If you’ve never tried meditation before, you might be unsure of where to start. Not only does meditation offer numerous benefits, but it can also be done nearly anywhere and requires no special training or equipment. And, anyone can do it.
What is meditation?
There are a lot of misconceptions about meditation. You might think you have to chant, or become a Buddhist, or burn incense. None of these things are required, although they are certainly options. The truth is, there are many, many different approaches to meditation, and no one way is the “right” way or even the “best” way.
At its core, meditation is a practice that incorporates relaxation, focus, and awareness to help promote a mentally clear and emotionally calm state. Meditation can be included in spiritual practice, or it can be completely secular.
What are the benefits of meditation?
Meditation has been shown to offer tremendous benefits. It can help relieve stress and anxiety, reduce blood pressure, and improve symptoms related to menopause, such as hot flashes, sleep disturbances, and mood swings (1).
Not only does meditation help promote a sense of calm and well-being in the moment, these benefits also last far beyond the meditation practice (2). For example, when you’re faced with a stressful situation, you can react in a calm and controlled manner. This means if you meditate regularly, you may find that you are less reactive to external stimuli and better able to navigate stressful situations.
Can everyone meditate?
People often think they can’t meditate because they aren’t able to quiet the chatter in their minds. Not only is this perfectly normal, but it’s also to be expected. It’s very difficult for a beginner to quiet their mind. Even very experienced meditators have difficulty controlling their thoughts.
The goal, then, is not necessarily to control your thoughts, but to be more aware of them. Many of us go through our days reacting to things around us without really being aware of our thoughts. A regular meditation practice can help you be more aware of what you’re thinking and how you’re feeling in any given moment, so you can choose an appropriate response, rather than reacting in the moment.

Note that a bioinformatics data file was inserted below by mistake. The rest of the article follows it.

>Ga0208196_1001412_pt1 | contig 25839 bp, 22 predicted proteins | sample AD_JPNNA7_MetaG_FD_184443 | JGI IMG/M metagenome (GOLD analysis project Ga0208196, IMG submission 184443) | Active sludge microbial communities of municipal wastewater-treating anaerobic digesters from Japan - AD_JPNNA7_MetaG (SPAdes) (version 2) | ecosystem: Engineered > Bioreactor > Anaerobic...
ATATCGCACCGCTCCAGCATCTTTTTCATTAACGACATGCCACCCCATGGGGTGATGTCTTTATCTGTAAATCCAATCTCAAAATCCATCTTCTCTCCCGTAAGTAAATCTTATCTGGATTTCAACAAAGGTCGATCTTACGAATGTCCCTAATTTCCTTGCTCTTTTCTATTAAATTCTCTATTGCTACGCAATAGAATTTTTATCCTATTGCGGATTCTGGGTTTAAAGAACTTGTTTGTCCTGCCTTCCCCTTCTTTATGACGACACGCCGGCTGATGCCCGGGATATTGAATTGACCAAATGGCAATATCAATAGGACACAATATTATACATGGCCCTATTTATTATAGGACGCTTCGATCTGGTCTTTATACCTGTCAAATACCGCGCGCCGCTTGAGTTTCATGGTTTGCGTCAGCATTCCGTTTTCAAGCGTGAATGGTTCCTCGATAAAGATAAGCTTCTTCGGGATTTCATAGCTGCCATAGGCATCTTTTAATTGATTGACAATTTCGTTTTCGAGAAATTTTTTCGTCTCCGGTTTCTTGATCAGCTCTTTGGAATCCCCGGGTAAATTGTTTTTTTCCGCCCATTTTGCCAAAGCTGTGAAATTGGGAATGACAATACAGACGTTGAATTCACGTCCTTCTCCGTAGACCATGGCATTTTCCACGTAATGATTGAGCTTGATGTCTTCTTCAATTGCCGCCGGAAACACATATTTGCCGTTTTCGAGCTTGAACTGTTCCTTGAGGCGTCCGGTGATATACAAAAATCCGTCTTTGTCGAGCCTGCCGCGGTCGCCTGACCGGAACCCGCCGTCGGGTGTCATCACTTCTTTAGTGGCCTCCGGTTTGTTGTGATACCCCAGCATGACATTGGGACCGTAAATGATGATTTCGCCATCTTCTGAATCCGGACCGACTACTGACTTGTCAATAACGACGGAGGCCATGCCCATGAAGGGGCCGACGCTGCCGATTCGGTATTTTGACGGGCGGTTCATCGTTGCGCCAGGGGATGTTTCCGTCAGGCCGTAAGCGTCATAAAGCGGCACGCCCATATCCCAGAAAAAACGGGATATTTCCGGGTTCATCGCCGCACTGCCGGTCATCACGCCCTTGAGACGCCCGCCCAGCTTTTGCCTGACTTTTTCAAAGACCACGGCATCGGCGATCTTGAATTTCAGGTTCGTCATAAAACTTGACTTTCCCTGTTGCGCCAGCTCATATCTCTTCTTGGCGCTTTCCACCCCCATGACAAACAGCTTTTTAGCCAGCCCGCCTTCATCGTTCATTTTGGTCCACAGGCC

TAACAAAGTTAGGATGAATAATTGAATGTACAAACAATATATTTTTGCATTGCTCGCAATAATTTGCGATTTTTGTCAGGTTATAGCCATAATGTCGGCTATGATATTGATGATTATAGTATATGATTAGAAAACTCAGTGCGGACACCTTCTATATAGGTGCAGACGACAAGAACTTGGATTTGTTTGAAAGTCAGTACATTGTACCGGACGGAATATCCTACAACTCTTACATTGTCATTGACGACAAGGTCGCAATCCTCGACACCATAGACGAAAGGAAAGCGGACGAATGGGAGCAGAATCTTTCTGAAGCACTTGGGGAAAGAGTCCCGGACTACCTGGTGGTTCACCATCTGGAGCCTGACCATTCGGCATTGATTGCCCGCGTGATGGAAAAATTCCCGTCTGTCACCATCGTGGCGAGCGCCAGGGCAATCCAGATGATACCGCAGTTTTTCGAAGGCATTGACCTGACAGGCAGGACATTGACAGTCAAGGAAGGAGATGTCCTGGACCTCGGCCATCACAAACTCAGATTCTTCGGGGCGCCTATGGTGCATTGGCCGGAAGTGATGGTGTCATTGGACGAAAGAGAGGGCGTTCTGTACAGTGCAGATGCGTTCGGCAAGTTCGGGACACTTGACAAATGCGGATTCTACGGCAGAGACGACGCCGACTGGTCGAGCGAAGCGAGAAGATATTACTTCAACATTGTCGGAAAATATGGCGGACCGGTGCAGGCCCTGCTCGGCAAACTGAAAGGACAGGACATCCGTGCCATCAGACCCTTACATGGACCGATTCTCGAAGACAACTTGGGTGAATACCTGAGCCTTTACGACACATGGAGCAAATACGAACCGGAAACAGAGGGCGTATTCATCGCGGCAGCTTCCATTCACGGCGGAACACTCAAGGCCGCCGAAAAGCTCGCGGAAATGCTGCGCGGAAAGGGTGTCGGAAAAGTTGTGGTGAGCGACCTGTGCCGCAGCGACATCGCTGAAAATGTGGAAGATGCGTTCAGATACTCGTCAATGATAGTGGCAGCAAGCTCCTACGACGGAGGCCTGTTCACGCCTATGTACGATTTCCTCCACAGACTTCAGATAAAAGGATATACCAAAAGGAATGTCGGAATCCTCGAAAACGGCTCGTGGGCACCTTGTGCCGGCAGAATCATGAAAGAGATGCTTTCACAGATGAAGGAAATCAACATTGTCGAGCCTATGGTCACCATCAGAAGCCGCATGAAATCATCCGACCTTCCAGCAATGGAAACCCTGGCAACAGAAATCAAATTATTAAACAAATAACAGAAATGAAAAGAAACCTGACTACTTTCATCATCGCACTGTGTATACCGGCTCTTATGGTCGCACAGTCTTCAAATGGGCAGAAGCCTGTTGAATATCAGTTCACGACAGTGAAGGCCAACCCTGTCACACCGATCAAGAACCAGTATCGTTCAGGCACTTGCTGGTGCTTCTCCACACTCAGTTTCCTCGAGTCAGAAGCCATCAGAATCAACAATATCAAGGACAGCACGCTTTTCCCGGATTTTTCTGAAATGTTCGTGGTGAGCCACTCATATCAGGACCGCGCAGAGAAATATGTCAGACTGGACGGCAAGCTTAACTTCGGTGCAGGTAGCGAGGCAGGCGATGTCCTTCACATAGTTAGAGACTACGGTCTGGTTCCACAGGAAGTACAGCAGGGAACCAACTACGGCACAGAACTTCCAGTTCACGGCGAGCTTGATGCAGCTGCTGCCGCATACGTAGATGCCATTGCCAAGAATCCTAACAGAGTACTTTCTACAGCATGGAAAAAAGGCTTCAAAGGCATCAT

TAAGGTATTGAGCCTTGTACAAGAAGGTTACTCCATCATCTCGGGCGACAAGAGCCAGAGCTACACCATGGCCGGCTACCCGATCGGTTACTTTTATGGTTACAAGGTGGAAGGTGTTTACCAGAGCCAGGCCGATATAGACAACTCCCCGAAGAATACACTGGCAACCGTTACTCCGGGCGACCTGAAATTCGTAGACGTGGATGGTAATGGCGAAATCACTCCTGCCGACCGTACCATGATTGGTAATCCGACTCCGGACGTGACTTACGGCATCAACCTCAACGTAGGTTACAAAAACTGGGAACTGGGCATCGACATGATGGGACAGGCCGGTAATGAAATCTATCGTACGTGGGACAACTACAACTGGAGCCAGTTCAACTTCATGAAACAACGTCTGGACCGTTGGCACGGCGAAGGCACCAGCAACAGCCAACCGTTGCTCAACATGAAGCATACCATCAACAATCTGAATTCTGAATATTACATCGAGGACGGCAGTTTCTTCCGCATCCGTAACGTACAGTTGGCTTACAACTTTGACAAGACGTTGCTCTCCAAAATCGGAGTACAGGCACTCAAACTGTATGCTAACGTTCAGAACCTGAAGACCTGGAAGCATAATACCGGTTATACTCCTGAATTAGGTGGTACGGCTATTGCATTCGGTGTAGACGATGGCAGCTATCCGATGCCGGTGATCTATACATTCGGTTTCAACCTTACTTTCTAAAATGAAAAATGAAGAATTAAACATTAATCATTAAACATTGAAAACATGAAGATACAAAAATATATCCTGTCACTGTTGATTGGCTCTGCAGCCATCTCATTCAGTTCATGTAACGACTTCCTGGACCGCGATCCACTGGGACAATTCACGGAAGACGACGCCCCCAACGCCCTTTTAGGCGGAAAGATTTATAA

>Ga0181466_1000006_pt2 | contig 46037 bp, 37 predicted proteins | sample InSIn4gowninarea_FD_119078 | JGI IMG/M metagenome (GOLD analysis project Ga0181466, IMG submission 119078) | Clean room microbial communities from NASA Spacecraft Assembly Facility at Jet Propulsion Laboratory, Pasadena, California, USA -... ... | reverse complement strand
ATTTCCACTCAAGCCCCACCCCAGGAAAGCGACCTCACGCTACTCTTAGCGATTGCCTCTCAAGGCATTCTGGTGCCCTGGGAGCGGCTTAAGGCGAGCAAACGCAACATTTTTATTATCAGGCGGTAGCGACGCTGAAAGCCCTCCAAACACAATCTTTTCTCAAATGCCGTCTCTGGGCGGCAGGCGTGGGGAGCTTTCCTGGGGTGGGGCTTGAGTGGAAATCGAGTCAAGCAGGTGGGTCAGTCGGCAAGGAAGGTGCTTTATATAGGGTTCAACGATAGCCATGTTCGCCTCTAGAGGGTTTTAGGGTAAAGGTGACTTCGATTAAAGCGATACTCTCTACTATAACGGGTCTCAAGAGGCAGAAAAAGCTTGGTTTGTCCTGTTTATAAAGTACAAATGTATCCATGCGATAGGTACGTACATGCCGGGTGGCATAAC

So, how exactly do you meditate?
If you’re new to meditation, start with a short session. You can experience many of the benefits of meditation by practicing just a few minutes every day.
Start by finding a comfortable seat. This usually means sitting upright, with your spine straight. You can sit on the floor or on a meditation cushion with your legs crossed in front of you, or you can sit in a chair with your feet flat on the floor. Ideally, find a quiet place where you won’t be interrupted.
You can rest your hands in your lap or place them on your knees. You’ve likely seen people meditating with their hands on their knees and their palms turned up. This posture creates an uplifting effect on the body and mind. You can also place your palms down on your knees if you want to feel more grounded.
Set a timer for five minutes, close your eyes, and focus your attention on your breath. Breathe slowly and deeply, and count as you inhale and exhale. Try to match the length of your inhalation and exhalation. Start with a slow count of 4 and then work your way up to 5 or 6.
When thoughts come into your mind, simply notice them and let them go. Don’t judge your thoughts or feel bad about yourself when thoughts come into your mind. Recognize that this is a normal part of the meditation process and that in time, you will be able to focus more on your breath.
If you find it difficult to focus on your breath, there are many apps, such as “Insight Timer,” that offer guided meditations. You can choose meditations that focus on a specific challenge or goal, such as relaxation or stress relief. Or you can simply choose some peaceful meditation music and sit in silence as you listen.
As you become more comfortable with meditation, you may find that you prefer one type of meditation over another, or you may want to try different techniques. You can also gradually increase your practice to 10 minutes or even longer.
Again, there is no right or wrong way to meditate. Whatever works best for you is the best way to approach your meditation practice. That may even mean taking a walk in the woods while you focus your attention on the present moment or simply sitting in silence with a cup of coffee before you begin your day. Experiment with different approaches and make your meditation practice your own.
Have you tried meditation? Please comment below with any tips or suggestions for other ladies.
Karen Eisenbraun is a Certified Holistic Nutrition Consultant who has been writing about natural health and wellness for more than 10 years. Her first blog, which was focused on holistic health and natural skincare, earned her recognition as a Top Health Blogger for Wellsphere’s Healthy Living Community and was also listed as #6 on the Top 100 Online Holistic Nutrition Resources.